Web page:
News Brief — Sept 4, 2013
As Obama gathers congressional support for a U.S. military strike on Syria, Russian President Vladimir Putin has warned that such action would be viewed very gravely by Russia.
Emphasising that U.S. military action against Syria without U.N. approval would be an act of aggression, Putin also dismissed U.S. accusations against the regime of Bashar Assad.
Speaking to the Associated Press and Russian state TV, President Putin said claims that the Syrian Army had used chemical weapons during recent fighting in Damascus were “absolutely absurd”.
The evidence for such allegations was inconclusive and unconvincing, the Russian president said:
“We do not have exact details of what happened,” he said of the Syrian Army’s alleged use of chemical weapons. “Is it a chemical weapon or just some chemical pollutants?”
Nonetheless, when asked Putin said he wouldn’t rule out the possibility of Russia voting in favour of military action if it could be proved conclusively that the Syrian Army had indeed used such weapons.
“If there are data that the chemical weapons have been used, and used specifically by the regular army, this evidence should be submitted to the UN Security Council,” Mr Putin said.
“And it ought to be convincing. It shouldn’t be based on some rumours and information obtained by special services through some kind of eavesdropping, some conversations and things like that.”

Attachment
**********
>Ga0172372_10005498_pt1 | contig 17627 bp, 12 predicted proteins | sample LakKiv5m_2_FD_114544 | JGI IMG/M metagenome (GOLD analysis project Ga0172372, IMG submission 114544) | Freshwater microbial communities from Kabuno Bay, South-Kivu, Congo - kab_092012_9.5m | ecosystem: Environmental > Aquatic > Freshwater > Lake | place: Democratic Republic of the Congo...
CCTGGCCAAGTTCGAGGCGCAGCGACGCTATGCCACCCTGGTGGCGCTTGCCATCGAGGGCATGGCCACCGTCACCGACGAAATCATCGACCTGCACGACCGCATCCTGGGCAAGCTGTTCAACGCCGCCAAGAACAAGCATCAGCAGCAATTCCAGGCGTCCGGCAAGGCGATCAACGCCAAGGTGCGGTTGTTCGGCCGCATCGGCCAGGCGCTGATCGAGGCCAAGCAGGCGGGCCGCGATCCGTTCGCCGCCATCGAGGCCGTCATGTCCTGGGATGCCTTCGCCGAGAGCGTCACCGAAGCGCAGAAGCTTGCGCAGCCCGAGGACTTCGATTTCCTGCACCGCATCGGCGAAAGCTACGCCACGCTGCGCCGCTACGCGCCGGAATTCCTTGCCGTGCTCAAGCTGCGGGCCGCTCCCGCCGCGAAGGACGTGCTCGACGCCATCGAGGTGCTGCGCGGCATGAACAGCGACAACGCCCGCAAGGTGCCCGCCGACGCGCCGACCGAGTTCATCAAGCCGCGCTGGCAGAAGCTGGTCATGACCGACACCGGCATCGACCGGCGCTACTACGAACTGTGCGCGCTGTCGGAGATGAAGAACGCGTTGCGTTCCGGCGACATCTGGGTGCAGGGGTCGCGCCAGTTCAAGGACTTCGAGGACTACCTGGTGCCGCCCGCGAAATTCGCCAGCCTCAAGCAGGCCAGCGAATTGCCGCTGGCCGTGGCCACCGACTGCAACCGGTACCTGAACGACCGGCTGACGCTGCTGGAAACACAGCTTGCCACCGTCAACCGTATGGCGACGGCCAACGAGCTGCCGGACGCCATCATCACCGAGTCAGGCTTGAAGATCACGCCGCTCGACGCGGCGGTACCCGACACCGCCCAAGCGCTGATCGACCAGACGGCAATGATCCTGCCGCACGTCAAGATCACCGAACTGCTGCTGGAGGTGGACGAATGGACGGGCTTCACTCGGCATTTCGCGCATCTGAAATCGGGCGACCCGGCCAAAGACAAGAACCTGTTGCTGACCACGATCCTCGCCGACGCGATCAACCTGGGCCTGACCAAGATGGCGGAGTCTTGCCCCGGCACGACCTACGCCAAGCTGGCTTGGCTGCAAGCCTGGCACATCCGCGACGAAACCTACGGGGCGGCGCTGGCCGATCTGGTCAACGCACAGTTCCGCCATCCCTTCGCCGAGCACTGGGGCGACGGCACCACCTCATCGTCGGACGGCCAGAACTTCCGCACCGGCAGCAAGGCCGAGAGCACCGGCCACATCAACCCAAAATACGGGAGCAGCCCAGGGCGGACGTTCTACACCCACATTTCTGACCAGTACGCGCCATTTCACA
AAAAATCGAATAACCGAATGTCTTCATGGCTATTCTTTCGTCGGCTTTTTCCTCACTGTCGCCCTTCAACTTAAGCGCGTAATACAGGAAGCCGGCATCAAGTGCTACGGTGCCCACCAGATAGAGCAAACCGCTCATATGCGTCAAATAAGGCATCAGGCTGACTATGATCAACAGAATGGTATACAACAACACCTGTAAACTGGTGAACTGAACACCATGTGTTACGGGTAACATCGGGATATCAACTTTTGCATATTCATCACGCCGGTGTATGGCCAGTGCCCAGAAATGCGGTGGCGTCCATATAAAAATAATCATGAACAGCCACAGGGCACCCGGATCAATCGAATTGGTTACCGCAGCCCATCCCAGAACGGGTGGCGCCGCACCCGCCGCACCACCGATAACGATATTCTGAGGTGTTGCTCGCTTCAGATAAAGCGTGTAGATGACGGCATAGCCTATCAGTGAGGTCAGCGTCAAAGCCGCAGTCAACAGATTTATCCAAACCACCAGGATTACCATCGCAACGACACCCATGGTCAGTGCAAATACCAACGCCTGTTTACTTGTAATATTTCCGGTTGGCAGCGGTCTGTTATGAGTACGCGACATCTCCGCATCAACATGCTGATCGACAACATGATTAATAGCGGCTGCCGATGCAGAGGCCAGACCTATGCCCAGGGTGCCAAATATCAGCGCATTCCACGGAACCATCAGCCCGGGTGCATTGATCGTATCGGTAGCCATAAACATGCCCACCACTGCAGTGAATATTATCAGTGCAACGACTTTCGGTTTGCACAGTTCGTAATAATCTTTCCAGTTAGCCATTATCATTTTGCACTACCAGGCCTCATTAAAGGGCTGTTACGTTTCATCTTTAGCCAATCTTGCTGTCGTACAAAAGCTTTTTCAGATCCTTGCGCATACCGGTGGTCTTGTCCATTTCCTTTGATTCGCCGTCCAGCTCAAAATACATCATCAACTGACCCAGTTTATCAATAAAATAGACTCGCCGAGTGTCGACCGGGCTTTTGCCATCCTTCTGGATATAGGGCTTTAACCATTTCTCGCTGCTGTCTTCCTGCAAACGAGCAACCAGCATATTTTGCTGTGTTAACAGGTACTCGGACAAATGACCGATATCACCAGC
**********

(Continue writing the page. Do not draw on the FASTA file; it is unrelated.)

If such evidence were produced it needed to be “obvious and prove beyond doubt who did it and what means were used”.
The interview on the eve of the G20 summit in St Petersburg and the Congressional vote on Syria was clearly timed to signal to Obama that Russia would sit idly by if the U.S. embarked on further military action.
“We have our ideas about what we will do and how we will do it in case the situation develops toward the use of force or otherwise”, he said. “We have our plans.”
Without naming any country in particular, Mr Putin hinted that Russia might help Syria’s regional allies militarily. With the suggestion that it could supply an air defence missile system — due to be delivered to Syria but presently on hold — to another country if the U.S. launched strikes on Syria.
The implication being that Russia would go ahead with the cancelled sale — due to U.S. and Israeli pressure — of the feared S-300 air defence system to Iran.
Although Iran has developed its own short and medium range air defence weapons, it still lacks a long-range system to complete its air defence network. If Russia were to go-ahead with the sale of the S-300 to Iran it would effectively prevent the sort of air strikes that the U.S. seems to be contemplating for Syria.
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